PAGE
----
For an engine for the new four-wheeler, which was called the Morgan 4/4, a 1122 cc Coventry Climax was used, giving 34bhp at 4500 rpm. This was an overhead-inlet, side-exhaust-valve engine, which enabled the little car to do 70 mph. The new 4/4 cost 185 gns in 1936 and was to become very popular and also to carry on the great Morgan competition reputation. The chassis was very low, being underslung beneath the back axle; the original 4/4s were two-seaters, but in 1937 a four-seater was added, which in no way departed from the car's sporting flavour.
Although the famous three-wheelers did not fade out until war intervened, the Morgan 4/4 was growing more popular and a neat drophead coupe was announced in 1938, costing £236. When supplies of the Coventry Climax engine dried up, a Standard Ten specially modified for the Morgan Motor Company was substituted. This was of 1267 cc and developed a useful 39 bhp at 4800 rpm. These 4/4s gained awards in the RAC Rally and one ran in the Le Mans 24-hour race in 1938, entered by a Miss Fawcett.
This latter event led to the introduction of a Le Mans Replica model, with fold-flat windscreen, cycle-type front mudguards, a slightly smaller engine swept volume to put the car in the 1100 cc class, and one instead of the Morgan's traditional twin rear-mounted spare wheels. It cost £250 and could exceed So mph, Morgan never departed from the sports-car image so well exemplified by the 4/4. After the war a change to the z-liter Standard Vanguard engine put it into a larger and more exciting category, the chassis merely being strengthened and enlarged to make this possible.
The new model was called the Plus-Four and cost originally £625 as a two-seater and £723 as a coupe. Increased performance was then gained by installing the Triumph TR2 and TR3 power units, in 1954 and 1956 respectively; Morgan re-entered the smaller sports-car field with the Series 11 4/4 with side-valve Ford Ten engine, brought out at the 1955 Motor Show. These cars maintained the great competition background of the make and along with a Plus-Four-Plus glass-fibre coupe, led to the 1977 Morgan models: the 3.1--liter Plus Eight, which was using the light-alloy Rover V8 engine and gearbox, and the OHV Ford-powered 1600 4/4s.
For a long time exposed headlamps and a non-adjustable driving-seat, along with wooden floorboards, were a Morgan hallmark. Recessed headlamps were eventually adopted and the Rover power unit sounded the death-knell of the separate gearbox. Otherwise the Morgan was largely unchanged, in specification, in hand construction under the control of old-style craftsmen, and in its purely sporting demeanour. The Plus-8 had a very high performance in respect of top pace and pick-up, and the sporting successes have continued, including a class win at Le Mans in 1962.
The Plus 8
From 1968 the 4/4 was somewhat overshadowed by the release of the Plus 8. This latter model was released after Triumph discontinued the manufacture of the TR4 engine, Morgan this time opting to utilize the silky smooth Rover 3528cc light-weight V8. Accommodating this larger engine necessitated the wheelbase be lengthened by ten inches, while the body was widened to allow more under-bonnet space. At first the Plus 8 retained the separate Moss gearbox, but from the spring of 1972 this was dropped, and the cars were built with the Rover 3500S type of four speed all-synchro gearbox in unit with the 151bhp engine.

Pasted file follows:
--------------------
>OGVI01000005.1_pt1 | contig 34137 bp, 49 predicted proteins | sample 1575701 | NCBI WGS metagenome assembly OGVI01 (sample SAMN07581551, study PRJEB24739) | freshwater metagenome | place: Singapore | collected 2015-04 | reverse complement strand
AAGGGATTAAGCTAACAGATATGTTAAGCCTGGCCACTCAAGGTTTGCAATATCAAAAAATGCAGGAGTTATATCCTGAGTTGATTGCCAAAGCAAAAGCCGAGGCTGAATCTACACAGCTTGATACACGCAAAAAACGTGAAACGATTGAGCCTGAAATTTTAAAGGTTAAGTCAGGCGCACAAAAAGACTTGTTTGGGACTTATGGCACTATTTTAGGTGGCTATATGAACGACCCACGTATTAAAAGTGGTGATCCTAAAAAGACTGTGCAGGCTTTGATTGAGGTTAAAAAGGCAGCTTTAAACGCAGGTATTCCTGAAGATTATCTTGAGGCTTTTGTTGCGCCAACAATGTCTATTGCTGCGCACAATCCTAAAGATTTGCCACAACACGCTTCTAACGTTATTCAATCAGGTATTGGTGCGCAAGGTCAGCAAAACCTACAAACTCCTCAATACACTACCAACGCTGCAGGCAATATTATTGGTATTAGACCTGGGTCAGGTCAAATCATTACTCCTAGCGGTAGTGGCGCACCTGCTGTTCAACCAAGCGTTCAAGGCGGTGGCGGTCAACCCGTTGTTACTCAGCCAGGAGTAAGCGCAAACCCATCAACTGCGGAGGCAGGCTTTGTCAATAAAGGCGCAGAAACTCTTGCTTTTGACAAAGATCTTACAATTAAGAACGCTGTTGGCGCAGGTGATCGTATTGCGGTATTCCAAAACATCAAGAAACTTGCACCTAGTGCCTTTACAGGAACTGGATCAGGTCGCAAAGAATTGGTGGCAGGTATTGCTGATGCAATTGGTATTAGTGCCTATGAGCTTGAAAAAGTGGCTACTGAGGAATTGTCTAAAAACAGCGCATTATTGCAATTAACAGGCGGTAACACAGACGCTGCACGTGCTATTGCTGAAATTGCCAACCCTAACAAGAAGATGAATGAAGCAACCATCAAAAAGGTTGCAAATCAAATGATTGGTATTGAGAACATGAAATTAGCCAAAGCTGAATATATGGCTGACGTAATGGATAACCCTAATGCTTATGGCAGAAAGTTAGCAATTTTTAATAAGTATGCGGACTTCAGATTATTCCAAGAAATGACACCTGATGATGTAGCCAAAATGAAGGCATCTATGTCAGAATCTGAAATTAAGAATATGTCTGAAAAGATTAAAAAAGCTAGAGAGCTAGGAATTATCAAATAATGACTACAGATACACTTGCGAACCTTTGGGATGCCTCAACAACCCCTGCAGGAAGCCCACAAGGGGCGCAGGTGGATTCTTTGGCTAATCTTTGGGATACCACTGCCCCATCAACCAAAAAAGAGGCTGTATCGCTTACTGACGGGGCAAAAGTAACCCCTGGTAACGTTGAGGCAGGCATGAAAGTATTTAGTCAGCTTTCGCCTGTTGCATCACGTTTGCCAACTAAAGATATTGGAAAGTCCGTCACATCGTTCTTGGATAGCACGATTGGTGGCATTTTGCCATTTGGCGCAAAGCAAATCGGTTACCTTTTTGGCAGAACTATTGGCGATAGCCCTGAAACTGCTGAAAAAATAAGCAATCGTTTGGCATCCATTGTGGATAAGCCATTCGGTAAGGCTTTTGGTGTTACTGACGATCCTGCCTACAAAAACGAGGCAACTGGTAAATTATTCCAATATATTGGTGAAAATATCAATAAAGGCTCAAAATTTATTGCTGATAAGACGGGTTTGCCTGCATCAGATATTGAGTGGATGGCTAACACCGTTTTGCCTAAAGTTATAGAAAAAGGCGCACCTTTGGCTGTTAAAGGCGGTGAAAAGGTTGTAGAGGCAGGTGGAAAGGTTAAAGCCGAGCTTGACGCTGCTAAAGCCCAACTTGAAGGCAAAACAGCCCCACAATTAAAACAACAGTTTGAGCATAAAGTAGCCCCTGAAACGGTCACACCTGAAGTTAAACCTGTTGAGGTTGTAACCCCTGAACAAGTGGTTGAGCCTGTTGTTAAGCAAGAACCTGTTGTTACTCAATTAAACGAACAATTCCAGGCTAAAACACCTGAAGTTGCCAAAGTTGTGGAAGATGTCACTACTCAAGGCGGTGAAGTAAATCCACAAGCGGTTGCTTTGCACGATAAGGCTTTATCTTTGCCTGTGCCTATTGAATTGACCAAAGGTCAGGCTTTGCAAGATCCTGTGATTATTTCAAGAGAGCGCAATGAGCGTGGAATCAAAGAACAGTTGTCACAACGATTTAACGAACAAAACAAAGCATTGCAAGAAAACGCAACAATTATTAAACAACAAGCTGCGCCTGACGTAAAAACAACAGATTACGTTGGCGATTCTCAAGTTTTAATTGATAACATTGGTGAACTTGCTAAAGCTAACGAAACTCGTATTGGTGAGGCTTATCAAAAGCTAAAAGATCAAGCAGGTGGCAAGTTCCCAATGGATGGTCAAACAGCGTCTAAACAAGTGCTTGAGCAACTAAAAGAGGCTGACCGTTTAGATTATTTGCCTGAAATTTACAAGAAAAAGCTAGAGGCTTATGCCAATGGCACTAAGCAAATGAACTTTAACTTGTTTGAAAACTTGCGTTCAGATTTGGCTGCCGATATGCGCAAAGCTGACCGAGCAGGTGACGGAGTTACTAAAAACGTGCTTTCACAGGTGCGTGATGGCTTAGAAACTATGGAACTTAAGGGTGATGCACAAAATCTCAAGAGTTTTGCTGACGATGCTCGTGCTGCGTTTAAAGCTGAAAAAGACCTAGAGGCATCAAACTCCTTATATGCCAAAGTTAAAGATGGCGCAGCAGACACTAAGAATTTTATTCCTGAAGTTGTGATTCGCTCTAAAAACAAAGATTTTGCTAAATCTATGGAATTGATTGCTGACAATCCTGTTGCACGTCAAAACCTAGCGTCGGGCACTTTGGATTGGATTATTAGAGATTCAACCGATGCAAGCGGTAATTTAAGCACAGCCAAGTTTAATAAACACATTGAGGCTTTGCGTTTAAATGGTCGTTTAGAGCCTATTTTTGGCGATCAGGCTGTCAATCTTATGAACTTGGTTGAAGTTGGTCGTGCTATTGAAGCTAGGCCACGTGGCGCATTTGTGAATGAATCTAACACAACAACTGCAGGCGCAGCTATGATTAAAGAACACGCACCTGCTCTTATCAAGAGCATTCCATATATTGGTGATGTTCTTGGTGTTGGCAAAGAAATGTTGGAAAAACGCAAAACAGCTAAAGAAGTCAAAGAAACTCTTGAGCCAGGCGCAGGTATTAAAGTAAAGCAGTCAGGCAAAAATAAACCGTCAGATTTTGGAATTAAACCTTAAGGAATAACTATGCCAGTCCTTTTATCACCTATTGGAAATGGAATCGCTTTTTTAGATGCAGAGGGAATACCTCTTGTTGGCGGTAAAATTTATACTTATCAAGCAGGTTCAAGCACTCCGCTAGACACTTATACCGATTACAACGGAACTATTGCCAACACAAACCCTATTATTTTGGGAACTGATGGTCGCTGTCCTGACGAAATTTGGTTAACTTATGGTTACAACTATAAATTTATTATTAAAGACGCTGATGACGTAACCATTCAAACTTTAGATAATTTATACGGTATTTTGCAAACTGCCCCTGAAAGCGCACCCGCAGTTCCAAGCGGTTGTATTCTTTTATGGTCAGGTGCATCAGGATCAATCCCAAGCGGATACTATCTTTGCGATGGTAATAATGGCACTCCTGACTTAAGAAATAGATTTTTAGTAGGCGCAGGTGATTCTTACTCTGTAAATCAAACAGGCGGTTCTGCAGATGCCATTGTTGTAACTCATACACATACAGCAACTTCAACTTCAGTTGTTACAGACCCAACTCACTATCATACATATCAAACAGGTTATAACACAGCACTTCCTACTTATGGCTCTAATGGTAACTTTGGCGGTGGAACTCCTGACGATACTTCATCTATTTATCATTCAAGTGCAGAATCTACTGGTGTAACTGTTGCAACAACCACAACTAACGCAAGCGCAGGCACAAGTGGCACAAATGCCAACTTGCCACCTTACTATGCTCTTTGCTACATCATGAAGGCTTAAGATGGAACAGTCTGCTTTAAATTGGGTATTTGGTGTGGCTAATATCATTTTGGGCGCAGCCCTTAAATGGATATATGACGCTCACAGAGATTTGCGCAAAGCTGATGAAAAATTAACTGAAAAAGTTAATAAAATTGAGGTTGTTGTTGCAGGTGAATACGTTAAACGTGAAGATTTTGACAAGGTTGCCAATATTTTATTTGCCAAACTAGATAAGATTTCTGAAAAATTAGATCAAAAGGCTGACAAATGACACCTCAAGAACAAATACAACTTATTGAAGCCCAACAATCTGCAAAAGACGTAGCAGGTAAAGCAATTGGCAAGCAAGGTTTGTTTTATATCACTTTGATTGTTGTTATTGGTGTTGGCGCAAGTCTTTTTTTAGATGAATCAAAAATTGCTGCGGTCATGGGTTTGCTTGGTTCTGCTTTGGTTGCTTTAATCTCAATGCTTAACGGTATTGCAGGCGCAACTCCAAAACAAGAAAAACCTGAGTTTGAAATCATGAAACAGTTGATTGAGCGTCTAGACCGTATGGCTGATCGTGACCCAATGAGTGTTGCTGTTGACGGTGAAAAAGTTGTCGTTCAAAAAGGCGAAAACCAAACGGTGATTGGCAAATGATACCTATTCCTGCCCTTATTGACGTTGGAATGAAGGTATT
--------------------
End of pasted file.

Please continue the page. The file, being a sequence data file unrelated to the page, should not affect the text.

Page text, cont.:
From the beginning of 1977 this box was in-turn replaced by the new five-speed transmission as fitted to the big Rover 3500 hatchback, and at the same time the latest 155bhp engine was fitted. In that form, the Plus 8 was a very fast car indeed, with a top speed of 123mph, and very rapid 0-60mph acceleration capability of around 6.5 seconds. The 4/4 was to again emerge from the beginning of 1982, when the old 'Kent' engine was dropped, and a choice of engines was offered – the purchaser could choose from a 1.6-liter single-overhead-cam Escort XR3 engine or a 1.6 liter twin-overhead-cam Fiat twin-cam model, each featuring their own appropriate integral gearboxes, and for 1985 there was also the possibility of a 2.0 1itre Fiat twin-cam also being fitted. The Plus 8 however remained the favorite of Australians, with the car continuing to evolve, not the least of which was the introduction of rack-and-pinion steering. Like the Trabant, there has always been a long waiting list for Morgan’s, however in the case of the latter marque this has been for all the right reasons.
Morgan Aero 8
In 2000, the Morgan Aero 8 was introduced and, as always, the wooden body substructure was ash. (Contrary to popular myth, however, the chassis is metal; aluminum for the Aero 8). The Aero 8, with a BMW V8 engine in a car weighing less than a BMW Z4 and considerably less than a BMW M3, (though more than traditional Morgans) is even faster than the Plus 8, delivering what Autoweek magazine termed supercar performance.
The newest Aero 8 (Series IV) puts out 367 hp (274 kW) at 6100 rpm giving it a top speed of over 170 mph (270 km/h). Due to the Aero 8's light weight it can do 0–62 mph (100 km/h) in 4.5 seconds. During its customer production lifetime (2002–2009), the Aero was configured in five official versions, (I,II, III, IV and the Aero America) with variations in styling, engines, transmissions, braking and suspension. The Company canceled its production in 2009. It was followed by the Aeromax, a limited coupe edition of 100 units produced between 2008 and early 2010. The year of highest production was 2002.
Harry Morgan's father died in 1937, but Harry survived until 1959, dying at the age of 77, his cyclecar ambitions amply fulfilled. His son, Peter Morgan had joined the company in 1947 and was running it in 1975, very much as his father did before him.
Also see: Morgan History (AUS Site)